There’s a thing going around on Facebook, one of those endemic pictures with text that Facebook is so full of these days. “If you can afford beer, drugs, cigarettes, manicures and tattoos, you don’t need food-stamps or welfare.”
But really, it could be found anywhere and indeed it is found almost everywhere. It is repeated as a maxim in a variety of phrasings and very few people seem to realise how dehumanising it actually is. So I want to talk about it a bit, take it apart a bit, and look at the underlying attitude, if it stands up to scrutiny.
Before I start taking it apart, I should point out that I have had the privilege never to have been really poor. Although my family was by no means rich, we could afford our food, new clothes and although it was by no means luxurious, we usually went on holidays in the summer. I grew up thinking that if money would be tighter, you would just have to cut some more. You might have to go for the even cheaper stuff, get clothes second-hand, watch the special offers even more carefully, and, indeed, maybe forego the little luxuries of life, such as a beer with friends, or a hair-cut. Not a problem, right? That’s not what life is about, is it?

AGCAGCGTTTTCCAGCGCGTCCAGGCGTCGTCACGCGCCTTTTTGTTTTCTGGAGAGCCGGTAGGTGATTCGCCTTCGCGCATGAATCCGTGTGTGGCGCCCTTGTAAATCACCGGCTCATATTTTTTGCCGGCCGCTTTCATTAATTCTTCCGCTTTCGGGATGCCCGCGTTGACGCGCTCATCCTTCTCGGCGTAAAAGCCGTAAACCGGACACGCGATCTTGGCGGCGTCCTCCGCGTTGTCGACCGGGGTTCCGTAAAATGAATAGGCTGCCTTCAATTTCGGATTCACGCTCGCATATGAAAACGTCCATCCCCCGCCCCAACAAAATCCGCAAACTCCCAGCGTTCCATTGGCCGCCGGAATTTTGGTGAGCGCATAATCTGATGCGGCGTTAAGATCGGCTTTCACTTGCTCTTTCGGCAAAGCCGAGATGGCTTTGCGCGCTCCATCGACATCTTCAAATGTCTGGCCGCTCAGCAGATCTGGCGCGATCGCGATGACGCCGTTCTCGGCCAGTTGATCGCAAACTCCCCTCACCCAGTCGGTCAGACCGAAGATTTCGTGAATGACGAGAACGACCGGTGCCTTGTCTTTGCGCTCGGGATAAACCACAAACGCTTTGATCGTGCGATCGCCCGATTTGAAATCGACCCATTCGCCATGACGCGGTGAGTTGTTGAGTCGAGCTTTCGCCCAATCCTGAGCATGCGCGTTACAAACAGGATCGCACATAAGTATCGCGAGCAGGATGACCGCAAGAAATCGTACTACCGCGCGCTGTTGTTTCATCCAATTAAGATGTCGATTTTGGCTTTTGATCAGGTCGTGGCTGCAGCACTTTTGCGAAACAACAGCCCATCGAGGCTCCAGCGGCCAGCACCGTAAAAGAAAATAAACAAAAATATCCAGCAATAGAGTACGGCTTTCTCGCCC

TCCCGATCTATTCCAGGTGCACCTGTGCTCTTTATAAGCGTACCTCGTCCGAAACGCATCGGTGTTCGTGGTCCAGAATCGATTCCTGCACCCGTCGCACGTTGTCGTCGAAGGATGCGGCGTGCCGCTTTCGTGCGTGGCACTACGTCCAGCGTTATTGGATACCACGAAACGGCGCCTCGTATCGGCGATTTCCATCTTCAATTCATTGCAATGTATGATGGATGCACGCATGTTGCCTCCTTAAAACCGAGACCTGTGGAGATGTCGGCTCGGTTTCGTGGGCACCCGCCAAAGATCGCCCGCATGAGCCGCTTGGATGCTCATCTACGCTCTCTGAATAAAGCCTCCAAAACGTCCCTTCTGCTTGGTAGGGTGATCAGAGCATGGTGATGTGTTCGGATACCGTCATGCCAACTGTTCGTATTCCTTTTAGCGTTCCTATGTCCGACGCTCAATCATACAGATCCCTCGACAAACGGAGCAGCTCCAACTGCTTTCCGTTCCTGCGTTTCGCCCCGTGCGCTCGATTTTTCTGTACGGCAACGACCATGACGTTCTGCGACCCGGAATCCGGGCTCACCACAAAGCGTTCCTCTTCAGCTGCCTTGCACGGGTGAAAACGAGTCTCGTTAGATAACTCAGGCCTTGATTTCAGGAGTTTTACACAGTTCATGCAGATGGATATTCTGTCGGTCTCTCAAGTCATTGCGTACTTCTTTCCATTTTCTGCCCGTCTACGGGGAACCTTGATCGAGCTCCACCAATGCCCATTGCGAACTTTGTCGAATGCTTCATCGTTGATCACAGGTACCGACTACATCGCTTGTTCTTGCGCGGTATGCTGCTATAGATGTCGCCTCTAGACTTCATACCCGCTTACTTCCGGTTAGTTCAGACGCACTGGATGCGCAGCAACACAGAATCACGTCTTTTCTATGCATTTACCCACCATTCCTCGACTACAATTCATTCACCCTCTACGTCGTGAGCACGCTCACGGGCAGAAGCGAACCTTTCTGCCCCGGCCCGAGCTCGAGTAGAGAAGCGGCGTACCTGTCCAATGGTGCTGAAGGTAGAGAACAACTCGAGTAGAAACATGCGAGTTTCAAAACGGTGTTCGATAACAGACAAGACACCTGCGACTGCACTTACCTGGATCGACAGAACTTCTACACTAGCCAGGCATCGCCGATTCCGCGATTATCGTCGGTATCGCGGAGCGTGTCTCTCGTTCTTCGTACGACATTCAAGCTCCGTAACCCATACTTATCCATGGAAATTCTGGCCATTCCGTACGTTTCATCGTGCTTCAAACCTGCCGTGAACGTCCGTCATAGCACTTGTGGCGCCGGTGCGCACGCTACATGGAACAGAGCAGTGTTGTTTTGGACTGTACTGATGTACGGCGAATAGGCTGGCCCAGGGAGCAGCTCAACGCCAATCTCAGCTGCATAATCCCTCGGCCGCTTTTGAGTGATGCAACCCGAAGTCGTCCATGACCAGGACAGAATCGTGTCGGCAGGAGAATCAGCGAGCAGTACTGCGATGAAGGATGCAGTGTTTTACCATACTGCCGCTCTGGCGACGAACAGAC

There are two problems I have with the attitude expressed in the maxim above and indeed in my own younger self’s attitude. The first is that as soon as people lose their job (or get out of school and can’t get a job), they suddenly are no longer seen as people who can make decisions for themselves. They no longer have the right to decide what to do with their own money. Yes, that is right, their OWN money. All this nonsense about tax payers paying for the people on welfare is just that, nonsense. If you are paying tax, then you are paying insurance in case YOU end up without a job. The people who are on welfare now have paid that insurance themselves too. They have EARNED that welfare. They have WORKED for it. No, not everybody. Some people come right out of school and can’t find a job. Some people are unable to work for other reasons. And some people are lucky enough to have a job for most of their lives. Would you WANT to be unemployed?